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The New Zealand Railways Magazine, Volume 8, Issue 4 (August 1, 1933)

New Zealand Verse

page 30

New Zealand Verse

The Old Queen's Dash.

A whisper was heard in the Thorndon sheds,
“They are sending a special through
To carry the big men home in their beds—
Ere the break of the day she's due.
The Queen of the Ranges will take the train,
The order has just come in”
Ah! the grades and the distance would fight in vain
For the staunch old Queen would win.
Heavier trains would have burst her heart;
But the special was light, and so
They were going to let her play a part
That she played in the long ago—
When the hills and the valleys and open plains
Had rung to her whistle's chime,
Making the speed with the fastest trains—
To the tick of the clock—on time!
They backed her out ‘neath the wintry stars,
And soft as a ghost she moved;
They chained her fast to the silent cars,
For the task that the old Queen loved.
Her whistle spoke—just a signal low—
Her deep exhaust came fast,
And she took the road that the through trains know,
To the beat of her quickening blast.
She took the grade in a storm of sound,
High-flung and strong with speed.
She shook the bridge and the solid ground
Where the five quick tunnels lead
To the curving track, where the Ngaio hills
Look down, as the giants climb
On their all-night journeys whose magic thrills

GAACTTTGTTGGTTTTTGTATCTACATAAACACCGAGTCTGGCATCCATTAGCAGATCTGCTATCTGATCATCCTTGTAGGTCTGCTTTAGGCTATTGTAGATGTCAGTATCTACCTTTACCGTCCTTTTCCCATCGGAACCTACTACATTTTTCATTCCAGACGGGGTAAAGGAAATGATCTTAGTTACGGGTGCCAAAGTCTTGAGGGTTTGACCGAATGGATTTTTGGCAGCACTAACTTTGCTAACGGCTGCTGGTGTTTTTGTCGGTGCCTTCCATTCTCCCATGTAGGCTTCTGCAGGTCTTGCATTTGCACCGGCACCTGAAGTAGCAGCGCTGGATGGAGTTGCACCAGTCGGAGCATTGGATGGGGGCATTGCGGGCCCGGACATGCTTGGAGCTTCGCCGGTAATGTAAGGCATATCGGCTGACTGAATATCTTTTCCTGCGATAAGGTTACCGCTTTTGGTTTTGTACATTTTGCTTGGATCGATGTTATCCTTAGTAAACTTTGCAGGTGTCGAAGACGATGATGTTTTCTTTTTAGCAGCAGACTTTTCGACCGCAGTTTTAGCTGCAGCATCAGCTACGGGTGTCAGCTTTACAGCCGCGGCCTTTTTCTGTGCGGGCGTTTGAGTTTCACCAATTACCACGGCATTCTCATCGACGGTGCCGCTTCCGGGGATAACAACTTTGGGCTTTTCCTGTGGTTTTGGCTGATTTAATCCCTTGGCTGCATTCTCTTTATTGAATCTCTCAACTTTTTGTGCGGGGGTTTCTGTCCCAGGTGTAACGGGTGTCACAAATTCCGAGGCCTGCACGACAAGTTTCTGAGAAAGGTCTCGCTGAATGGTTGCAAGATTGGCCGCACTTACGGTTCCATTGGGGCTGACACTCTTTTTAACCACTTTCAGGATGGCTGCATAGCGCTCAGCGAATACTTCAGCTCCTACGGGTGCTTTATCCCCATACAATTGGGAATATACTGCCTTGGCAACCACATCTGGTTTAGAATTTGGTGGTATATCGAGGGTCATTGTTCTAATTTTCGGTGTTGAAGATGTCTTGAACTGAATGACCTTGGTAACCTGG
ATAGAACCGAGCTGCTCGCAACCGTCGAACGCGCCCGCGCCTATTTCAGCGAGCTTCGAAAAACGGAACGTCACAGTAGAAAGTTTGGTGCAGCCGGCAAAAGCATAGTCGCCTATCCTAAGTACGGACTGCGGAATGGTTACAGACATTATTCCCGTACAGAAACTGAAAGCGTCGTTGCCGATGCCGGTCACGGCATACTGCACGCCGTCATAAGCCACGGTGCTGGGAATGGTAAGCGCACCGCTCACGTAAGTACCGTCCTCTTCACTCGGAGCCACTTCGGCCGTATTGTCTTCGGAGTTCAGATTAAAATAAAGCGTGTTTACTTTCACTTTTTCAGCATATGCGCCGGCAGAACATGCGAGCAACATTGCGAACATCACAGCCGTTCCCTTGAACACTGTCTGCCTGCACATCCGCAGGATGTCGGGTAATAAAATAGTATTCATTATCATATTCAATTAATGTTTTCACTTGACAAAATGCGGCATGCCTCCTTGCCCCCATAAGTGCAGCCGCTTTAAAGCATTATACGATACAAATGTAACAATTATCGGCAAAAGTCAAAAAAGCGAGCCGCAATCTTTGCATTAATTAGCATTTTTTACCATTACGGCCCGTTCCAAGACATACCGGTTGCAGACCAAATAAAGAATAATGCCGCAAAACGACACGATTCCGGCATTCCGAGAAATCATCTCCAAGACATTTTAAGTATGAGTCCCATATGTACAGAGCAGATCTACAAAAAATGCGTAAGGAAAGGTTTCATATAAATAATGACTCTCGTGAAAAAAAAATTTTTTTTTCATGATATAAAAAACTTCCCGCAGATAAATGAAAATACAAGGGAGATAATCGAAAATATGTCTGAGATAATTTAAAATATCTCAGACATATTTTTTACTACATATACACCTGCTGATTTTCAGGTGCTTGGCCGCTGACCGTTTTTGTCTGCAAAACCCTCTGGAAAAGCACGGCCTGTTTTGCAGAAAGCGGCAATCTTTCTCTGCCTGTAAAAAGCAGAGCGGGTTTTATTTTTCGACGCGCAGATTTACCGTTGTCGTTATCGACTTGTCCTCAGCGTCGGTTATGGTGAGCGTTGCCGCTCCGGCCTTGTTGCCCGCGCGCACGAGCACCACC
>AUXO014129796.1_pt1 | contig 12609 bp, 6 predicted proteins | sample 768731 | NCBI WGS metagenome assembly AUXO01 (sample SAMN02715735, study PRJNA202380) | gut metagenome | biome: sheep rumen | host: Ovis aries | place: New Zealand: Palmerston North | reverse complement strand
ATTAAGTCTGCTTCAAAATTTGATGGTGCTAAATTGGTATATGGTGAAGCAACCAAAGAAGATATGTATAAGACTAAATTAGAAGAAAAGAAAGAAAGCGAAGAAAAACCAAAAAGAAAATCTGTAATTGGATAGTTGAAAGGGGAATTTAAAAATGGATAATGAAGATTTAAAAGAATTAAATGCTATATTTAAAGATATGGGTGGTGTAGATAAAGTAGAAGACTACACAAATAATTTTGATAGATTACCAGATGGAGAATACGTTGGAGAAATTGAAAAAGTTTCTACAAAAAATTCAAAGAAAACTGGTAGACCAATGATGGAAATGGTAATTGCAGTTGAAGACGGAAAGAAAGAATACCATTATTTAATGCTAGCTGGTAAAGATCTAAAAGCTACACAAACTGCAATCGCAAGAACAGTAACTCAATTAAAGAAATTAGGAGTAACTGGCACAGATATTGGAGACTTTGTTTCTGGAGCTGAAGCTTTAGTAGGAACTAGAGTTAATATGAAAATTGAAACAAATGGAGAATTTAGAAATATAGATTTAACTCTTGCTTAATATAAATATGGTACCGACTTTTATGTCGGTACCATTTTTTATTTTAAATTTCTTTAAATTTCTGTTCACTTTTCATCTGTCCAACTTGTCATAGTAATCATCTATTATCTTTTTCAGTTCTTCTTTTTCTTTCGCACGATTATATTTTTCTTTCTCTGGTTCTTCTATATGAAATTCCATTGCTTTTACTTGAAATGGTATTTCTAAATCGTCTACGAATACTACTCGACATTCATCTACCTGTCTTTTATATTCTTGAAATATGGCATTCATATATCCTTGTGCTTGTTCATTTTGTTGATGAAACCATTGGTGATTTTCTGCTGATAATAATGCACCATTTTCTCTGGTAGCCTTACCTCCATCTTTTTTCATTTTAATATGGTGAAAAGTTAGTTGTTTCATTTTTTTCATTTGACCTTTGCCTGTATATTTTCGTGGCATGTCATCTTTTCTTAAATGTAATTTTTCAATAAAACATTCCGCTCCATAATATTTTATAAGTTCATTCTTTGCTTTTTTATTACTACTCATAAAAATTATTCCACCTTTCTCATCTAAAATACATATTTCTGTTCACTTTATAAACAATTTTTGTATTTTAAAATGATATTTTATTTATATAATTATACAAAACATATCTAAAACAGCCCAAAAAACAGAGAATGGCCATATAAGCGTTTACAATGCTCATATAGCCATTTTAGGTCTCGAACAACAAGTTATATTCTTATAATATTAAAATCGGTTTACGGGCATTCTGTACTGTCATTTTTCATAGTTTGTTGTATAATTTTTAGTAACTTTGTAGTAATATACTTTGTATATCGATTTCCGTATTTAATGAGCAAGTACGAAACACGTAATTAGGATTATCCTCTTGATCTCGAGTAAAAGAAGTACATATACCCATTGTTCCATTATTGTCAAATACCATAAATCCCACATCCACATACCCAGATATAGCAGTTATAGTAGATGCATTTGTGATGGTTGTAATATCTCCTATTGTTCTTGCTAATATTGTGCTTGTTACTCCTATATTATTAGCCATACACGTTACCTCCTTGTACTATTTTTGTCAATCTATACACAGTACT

As they fight with the miles and Time.
They clocked her out of the “Paikok” yard,
“One minute and ten” ahead,
With the Queen of the Ranges fighting hard
And the passengers all in bed.
She crossed with a roar the Ohau Stream,
And slowed for the Manawatu;
Said Jonah, who drove, “How little they dream
What this darned old Queen can do!”
By Palmerston North and Greatford Rise,
And Marton's branching ways,
She shot her smoke to the starry skies
From her furnace fires ablaze.
By viaduct, tunnel and papa bank,
Round Mangaweka's lights,
She sped with galloping wheel and crank
Toward Taihape heights.
She blew, as she raced, a boastful call
To let Taihape know
'Twas time to be letting the signals fall—
A long, deep-throated blow,
As though she would shout to the world that she,
An engine from out the past,
Could handle the special from sea to sea
And do it alone—and fast!
A heavier engine would take the train
To Auckland; her task was done.
She might not be making that trip again,
Or any such long, fast run.
As they backed her down to the engine shed,
Like a ghost of the past she moved,
And Jonah, who loved her, looked down and said
”‘Twas a job that the old Queen loved.”

* * *

A Ship Goes Out.

A ship goes out from Wellington,
Smoke-smooth, at night,
A shadow on the waterways,
An etching of delight;
A grey ghost of silence,
That bears my eyes away,
Straining to follow to a new land's day.
A ship goes out from Wellington,
Swinging on the tide,
Soot-black the headland,
Pencarrow light beside;
The eternal grace of water
Is a marvel to me,
As a ship goes out at evening,
Away out to sea.

page 31

The Calling of Wi Maia.

The sea desired his body's grace of youth,
The fair, brown, tapered limbs of him,
The suncrisped hair of him,
His bright, dark eyes and smiling curved mouth.